• Testing of anti-stigma campaigns

    The majority of the population have a rather negative opinion about depression, leading to shame in people who suffer depression. This leads to inadequate treatment and difficulties during job-related reintegration. The stigma against depression is often implicit (an unconscious, automatic behavior). Previous anti-stigma campaigns did not show any improvement. To the contrary, they may have led to worsening outcomes. To clarify the effects of anti-stigma campaigns, we develop methods to measure implicit effects. This methodology will allow us to psychologically test campaigns before their general application.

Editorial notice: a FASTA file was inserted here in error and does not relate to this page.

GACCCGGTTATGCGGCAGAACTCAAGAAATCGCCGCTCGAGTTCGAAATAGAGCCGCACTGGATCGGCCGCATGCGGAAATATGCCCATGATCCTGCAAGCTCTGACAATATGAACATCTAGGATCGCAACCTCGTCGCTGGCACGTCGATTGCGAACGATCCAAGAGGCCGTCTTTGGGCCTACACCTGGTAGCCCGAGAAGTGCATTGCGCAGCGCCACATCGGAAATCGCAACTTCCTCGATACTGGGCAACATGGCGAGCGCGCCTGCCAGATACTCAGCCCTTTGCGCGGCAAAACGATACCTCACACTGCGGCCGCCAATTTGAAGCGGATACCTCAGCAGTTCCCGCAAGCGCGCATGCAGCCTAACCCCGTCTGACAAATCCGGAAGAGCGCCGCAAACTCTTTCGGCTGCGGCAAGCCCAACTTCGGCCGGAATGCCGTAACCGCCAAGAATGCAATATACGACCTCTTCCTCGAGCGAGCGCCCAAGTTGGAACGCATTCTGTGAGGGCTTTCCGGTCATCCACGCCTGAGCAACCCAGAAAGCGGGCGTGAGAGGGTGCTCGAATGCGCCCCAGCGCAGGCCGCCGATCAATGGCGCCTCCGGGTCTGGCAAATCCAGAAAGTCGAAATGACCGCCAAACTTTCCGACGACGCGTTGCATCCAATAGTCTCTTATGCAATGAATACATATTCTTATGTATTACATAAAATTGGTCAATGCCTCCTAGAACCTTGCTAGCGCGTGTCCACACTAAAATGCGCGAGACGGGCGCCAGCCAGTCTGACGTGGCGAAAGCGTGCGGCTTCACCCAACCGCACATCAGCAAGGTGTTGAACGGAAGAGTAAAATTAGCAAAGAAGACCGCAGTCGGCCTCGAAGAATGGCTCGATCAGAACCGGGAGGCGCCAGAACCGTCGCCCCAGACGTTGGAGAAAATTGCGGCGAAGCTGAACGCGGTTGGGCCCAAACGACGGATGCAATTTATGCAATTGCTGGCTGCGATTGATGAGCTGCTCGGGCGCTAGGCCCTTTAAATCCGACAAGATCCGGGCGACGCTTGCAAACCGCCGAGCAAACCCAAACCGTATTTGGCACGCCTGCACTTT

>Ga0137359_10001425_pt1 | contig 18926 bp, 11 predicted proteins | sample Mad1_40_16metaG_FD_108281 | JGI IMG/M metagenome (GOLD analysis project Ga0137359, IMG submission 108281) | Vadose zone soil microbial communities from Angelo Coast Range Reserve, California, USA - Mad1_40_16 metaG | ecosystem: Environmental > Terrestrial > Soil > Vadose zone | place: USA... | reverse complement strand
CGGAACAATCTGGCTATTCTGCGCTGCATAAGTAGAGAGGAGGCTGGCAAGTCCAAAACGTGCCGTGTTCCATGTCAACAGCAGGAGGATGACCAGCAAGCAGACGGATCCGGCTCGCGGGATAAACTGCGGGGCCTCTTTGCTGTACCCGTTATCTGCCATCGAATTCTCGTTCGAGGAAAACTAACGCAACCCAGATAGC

• Biomarkers

    Leading experts agree that the discovery of biomarkers for mental disorders is of paramount importance to promote psychiatric research. Biomarkers are objective diagnostic indicators that improve diagnoses and facilitate the choice of therapies. Today different medications, psychotherapies, and treatment settings must be tested until the optimal therapy is found. Biomarkers help shorten this therapy-setting-process. Furthermore, biomarkers may help to develop new therapies that are specifically tailored to disease processes.
    The greatest scientific success of our group in recent years has been the discovery of a glutamate receptor, mGluR5, as a biomarker for nicotine dependence. Using emission tomography, we showed that the amount of this receptor is 30 percent lower in a smoker’s brain. After more than five years of abstinence, the level of the receptor normalizes. A slow recovery of the receptor predicts a high recidivism rate. These findings inspired Novartis to investigate drugs targeting mGluR5 for addiction therapy.